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No political plans for KP: Colombo

[Hindu, Sunday, 4 July 2010 23:39 No Comment]

Sri Lanka’s Defence Secretary Gotabaya Rajapaksa has denied reports in a section of the media that the government is planning to install former the LTTE leader, K. Pathnathan (KP), who is under detention, as the Chief Minister of the Northern Province.

In an interview to the state-run English weekly, Sunday Observer, Mr. Rajapaksa, who is the younger brother of President Mahinda Rajapaksa, however, confirmed that the government was working with KP in a “strategic manner” to mobilise the support of the Tamil diaspora.

A few days ago KP had organised a meeting of eight former leaders of the LTTE, based in different parts of the world, with the Sri Lankan authorities and pledged their support for the efforts of the government in the re-settlement of war displaced Tamil civilians and reconstruction in the war ravaged Northern and Eastern Provinces.

KP took charge of the LTTE after the death of Velupillai Prabakaran in May last year. However, he was apprehended by the Sri Lankan authorities from a South East Asian country within weeks.

KP, whose name figures in the Rajiv Gandhi assassination case, had been designated as the international chief of the LTTE by Prabakaran and is considered to be very influential among the Tamil Diaspora.

Since the meeting of KP and other former LTTE leaders with the government, there have been reports in a section of the media that the Rajapaksa government had forged an “alliance” with KP and he would be entrusted with an important political job.

Some Tamil leaders within and outside the island nation has criticised the government for joining hands with KP. Tamil United Liberation Front (TULF) leader V. Anandasangaree, in a statement, accused the government of teaming up with a person who faces serious charges.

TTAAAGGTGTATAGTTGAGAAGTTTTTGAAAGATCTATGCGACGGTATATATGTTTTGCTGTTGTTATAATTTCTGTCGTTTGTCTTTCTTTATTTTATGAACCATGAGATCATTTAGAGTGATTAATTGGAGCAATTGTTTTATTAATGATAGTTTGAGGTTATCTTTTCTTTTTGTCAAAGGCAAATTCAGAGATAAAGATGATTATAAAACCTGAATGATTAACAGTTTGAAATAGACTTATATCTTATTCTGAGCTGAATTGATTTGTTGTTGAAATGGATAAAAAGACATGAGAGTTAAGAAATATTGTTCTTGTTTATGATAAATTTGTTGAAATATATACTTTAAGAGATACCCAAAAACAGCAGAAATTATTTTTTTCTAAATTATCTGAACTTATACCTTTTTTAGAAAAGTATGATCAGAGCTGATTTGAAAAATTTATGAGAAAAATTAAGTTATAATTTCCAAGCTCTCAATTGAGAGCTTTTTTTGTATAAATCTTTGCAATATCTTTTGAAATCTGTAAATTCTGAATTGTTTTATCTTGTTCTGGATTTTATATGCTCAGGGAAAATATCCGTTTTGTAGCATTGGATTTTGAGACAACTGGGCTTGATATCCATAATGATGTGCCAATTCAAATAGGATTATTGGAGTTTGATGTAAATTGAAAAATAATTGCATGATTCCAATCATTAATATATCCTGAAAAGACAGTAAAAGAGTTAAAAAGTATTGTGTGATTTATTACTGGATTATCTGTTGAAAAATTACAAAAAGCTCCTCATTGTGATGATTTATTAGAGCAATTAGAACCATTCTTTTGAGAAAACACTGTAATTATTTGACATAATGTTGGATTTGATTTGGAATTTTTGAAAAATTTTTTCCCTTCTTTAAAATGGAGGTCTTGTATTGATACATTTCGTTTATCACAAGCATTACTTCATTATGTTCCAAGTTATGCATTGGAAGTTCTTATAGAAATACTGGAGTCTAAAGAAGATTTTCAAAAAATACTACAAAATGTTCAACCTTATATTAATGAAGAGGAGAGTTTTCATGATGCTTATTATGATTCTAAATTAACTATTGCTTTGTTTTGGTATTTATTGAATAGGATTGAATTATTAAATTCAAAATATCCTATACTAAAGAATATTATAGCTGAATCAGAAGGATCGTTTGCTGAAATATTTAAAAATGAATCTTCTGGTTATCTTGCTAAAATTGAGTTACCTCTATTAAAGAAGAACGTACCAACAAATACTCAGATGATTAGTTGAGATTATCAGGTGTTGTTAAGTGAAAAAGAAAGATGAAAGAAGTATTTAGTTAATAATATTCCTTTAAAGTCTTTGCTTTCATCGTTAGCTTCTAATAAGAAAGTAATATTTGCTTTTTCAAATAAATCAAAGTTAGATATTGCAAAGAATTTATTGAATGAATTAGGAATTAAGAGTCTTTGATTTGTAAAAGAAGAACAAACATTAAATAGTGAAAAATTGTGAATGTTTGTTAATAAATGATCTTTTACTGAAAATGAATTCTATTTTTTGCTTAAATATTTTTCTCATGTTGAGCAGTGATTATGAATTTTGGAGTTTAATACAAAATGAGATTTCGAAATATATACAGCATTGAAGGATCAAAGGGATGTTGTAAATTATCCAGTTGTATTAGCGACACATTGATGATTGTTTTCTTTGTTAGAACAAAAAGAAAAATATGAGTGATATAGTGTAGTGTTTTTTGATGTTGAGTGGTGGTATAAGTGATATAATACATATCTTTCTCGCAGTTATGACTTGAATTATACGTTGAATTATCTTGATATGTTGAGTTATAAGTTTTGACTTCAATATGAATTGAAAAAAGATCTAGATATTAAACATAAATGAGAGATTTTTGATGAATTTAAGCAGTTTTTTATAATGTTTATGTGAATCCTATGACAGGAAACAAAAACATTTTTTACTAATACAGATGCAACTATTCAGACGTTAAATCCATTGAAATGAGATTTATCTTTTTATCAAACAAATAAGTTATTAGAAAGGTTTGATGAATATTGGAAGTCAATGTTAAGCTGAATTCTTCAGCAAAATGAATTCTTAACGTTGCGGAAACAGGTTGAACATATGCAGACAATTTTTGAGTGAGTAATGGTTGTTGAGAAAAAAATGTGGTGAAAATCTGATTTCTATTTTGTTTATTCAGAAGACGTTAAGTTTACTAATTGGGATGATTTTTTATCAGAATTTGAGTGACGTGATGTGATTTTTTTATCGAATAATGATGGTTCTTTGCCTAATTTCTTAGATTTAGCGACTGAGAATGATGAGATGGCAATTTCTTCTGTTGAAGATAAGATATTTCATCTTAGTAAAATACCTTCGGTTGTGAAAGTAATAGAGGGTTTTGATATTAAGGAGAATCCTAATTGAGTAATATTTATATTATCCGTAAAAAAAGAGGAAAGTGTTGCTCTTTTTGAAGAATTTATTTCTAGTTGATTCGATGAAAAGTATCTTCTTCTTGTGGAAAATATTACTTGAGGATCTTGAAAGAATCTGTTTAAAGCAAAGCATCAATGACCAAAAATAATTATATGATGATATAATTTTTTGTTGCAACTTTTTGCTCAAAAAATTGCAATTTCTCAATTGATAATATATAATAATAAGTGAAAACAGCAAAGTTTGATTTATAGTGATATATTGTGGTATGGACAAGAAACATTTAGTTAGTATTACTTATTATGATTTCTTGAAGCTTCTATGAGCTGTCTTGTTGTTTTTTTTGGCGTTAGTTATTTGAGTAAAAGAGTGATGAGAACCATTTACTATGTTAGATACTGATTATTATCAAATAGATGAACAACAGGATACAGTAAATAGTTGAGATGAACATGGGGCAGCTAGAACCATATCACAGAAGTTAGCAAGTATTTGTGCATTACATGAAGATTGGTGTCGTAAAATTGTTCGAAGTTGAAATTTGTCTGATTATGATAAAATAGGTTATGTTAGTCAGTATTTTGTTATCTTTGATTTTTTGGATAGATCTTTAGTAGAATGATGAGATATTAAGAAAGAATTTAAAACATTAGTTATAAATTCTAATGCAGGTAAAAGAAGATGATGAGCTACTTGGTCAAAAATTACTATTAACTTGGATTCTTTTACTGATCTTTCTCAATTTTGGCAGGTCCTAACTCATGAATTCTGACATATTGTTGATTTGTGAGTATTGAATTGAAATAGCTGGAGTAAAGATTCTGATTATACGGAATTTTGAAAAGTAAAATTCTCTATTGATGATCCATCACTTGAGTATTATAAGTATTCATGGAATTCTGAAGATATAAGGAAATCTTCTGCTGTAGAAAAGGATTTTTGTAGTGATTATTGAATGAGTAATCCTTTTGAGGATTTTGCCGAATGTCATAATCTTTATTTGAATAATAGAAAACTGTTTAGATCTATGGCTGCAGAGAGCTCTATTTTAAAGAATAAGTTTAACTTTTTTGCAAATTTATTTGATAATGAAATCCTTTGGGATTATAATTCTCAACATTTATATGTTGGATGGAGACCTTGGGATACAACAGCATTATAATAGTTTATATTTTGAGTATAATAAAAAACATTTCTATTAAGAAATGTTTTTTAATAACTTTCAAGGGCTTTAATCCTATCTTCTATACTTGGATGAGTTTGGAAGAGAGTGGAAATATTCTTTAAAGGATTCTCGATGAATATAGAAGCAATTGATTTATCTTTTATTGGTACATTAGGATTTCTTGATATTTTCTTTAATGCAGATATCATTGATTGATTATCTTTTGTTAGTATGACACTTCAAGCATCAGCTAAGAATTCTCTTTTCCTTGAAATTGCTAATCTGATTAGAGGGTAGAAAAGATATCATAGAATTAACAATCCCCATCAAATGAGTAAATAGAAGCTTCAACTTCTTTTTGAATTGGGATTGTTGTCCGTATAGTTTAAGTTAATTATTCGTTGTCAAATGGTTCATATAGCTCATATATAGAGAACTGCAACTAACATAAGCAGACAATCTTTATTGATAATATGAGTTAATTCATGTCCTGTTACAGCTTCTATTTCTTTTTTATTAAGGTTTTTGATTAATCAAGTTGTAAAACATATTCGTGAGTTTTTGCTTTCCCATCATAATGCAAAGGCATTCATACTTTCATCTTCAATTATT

TamilNet, in a commentary posted on its website, said: “The Mahinda-KP move handled by the military intelligence of Sri Lanka, whether a culmination of a long-term strategy or a move to probe the diaspora, is now backfiring against Colombo, is backfiring against some international actors harping on wrong notions of reconciliation and is backfiring against some elements in the diaspora which were long dreaming on the success of this move to trail behind with their tangential politics.”

Denying the reports, the Defence Secretary told Sunday Observer that the government said it was exploring his “data base” on the LTTE to crush its international network.

“We must remember that three groups — Global Tamil Forum, and two factions led by Rudrakumar and Nediyawan — are still active and propagating the LTTE’s separatist ideologies. The truth needs to be revealed to the world,” he told the paper.

He also confirmed that a group of Tamil diaspora known to KP had visited Sri Lanka and they had been convinced by KP to deviate from their confrontational attitude towards the government.

“KP had told them categorically that there was no point in reviving the LTTE’s separatist ideology. He also explained to them the steps the government had taken for a sustainable future for Tamils and invited them to work closely with the government for a better future for the Tamils,” he told the weekly.

According to the Defence Secretary, the government hoped to have a continuous dialogue with the Tamil diaspora as they were interested in rebuilding Sri Lanka. “It was sad to note that some interested parties locally and abroad had still wanted the LTTE to stage a comeback, mainly for their survival and also to gain petty political mileage.

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